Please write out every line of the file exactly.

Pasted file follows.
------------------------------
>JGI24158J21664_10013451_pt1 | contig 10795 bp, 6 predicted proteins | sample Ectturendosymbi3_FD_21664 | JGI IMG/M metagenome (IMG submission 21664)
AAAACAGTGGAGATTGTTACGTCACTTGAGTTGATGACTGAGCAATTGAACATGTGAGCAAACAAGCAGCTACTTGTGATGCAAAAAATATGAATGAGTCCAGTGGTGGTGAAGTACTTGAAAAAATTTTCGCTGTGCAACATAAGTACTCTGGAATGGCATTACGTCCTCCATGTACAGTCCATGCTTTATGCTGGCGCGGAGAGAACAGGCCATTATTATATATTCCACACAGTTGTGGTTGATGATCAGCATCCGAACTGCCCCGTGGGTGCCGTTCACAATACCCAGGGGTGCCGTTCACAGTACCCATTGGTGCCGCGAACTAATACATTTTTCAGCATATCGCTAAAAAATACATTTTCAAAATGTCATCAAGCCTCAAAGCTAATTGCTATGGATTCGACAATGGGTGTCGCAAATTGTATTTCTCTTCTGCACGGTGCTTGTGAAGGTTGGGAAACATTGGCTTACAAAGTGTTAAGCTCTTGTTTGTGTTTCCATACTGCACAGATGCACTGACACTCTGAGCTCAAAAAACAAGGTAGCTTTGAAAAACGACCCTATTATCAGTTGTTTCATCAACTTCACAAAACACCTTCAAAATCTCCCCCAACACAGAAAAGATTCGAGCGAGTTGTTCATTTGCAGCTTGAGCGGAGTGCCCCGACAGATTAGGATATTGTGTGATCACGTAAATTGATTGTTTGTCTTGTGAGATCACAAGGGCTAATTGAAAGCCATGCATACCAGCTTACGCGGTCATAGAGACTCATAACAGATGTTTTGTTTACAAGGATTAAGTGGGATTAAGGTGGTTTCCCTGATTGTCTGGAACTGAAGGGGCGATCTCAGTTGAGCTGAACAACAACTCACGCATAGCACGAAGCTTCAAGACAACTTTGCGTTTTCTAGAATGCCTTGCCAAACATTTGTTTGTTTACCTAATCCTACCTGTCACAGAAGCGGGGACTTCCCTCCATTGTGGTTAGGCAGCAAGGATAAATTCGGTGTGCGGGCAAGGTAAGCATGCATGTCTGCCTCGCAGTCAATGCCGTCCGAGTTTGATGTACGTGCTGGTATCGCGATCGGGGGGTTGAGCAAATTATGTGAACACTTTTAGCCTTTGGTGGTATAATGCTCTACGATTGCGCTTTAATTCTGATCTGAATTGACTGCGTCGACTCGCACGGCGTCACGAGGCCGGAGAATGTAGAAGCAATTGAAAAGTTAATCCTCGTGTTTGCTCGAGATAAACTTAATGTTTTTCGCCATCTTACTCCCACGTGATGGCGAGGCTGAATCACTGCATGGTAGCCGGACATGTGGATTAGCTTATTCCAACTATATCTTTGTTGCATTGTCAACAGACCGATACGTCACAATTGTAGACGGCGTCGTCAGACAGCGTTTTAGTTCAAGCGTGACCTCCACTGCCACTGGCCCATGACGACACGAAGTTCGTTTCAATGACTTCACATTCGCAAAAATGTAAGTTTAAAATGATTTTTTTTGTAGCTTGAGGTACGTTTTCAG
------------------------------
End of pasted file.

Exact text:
>JGI24158J21664_10013451_pt1 | contig 10795 bp, 6 predicted proteins | sample Ectturendosymbi3_FD_21664 | JGI IMG/M metagenome (IMG submission 21664)
AAAACAGTGGAGATTGTTACGTCACTTGAGTTGATGACTGAGCAATTGAACATGTGAGCAAACAAGCAGCTACTTGTGATGCAAAAAATATGAATGAGTCCAGTGGTGGTGAAGTACTTGAAAAAATTTTCGCTGTGCAACATAAGTACTCTGGAATGGCATTACGTCCTCCATGTACAGTCCATGCTTTATGCTGGCGCGGAGAGAACAGGCCATTATTATATATTCCACACAGTTGTGGTTGATGATCAGCATCCGAACTGCCCCGTGGGTGCCGTTCACAATACCCAGGGGTGCCGTTCACAGTACCCATTGGTGCCGCGAACTAATACATTTTTCAGCATATCGCTAAAAAATACATTTTCAAAATGTCATCAAGCCTCAAAGCTAATTGCTATGGATTCGACAATGGGTGTCGCAAATTGTATTTCTCTTCTGCACGGTGCTTGTGAAGGTTGGGAAACATTGGCTTACAAAGTGTTAAGCTCTTGTTTGTGTTTCCATACTGCACAGATGCACTGACACTCTGAGCTCAAAAAACAAGGTAGCTTTGAAAAACGACCCTATTATCAGTTGTTTCATCAACTTCACAAAACACCTTCAAAATCTCCCCCAACACAGAAAAGATTCGAGCGAGTTGTTCATTTGCAGCTTGAGCGGAGTGCCCCGACAGATTAGGATATTGTGTGATCACGTAAATTGATTGTTTGTCTTGTGAGATCACAAGGGCTAATTGAAAGCCATGCATACCAGCTTACGCGGTCATAGAGACTCATAACAGATGTTTTGTTTACAAGGATTAAGTGGGATTAAGGTGGTTTCCCTGATTGTCTGGAACTGAAGGGGCGATCTCAGTTGAGCTGAACAACAACTCACGCATAGCACGAAGCTTCAAGACAACTTTGCGTTTTCTAGAATGCCTTGCCAAACATTTGTTTGTTTACCTAATCCTACCTGTCACAGAAGCGGGGACTTCCCTCCATTGTGGTTAGGCAGCAAGGATAAATTCGGTGTGCGGGCAAGGTAAGCATGCATGTCTGCCTCGCAGTCAATGCCGTCCGAGTTTGATGTACGTGCTGGTATCGCGATCGGGGGGTTGAGCAAATTATGTGAACACTTTTAGCCTTTGGTGGTATAATGCTCTACGATTGCGCTTTAATTCTGATCTGAATTGACTGCGTCGACTCGCACGGCGTCACGAGGCCGGAGAATGTAGAAGCAATTGAAAAGTTAATCCTCGTGTTTGCTCGAGATAAACTTAATGTTTTTCGCCATCTTACTCCCACGTGATGGCGAGGCTGAATCACTGCATGGTAGCCGGACATGTGGATTAGCTTATTCCAACTATATCTTTGTTGCATTGTCAACAGACCGATACGTCACAATTGTAGACGGCGTCGTCAGACAGCGTTTTAGTTCAAGCGTGACCTCCACTGCCACTGGCCCATGACGACACGAAGTTCGTTTCAATGACTTCACATTCGCAAAAATGTAAGTTTAAAATGATTTTTTTTGTAGCTTGAGGTACGTTTTCAG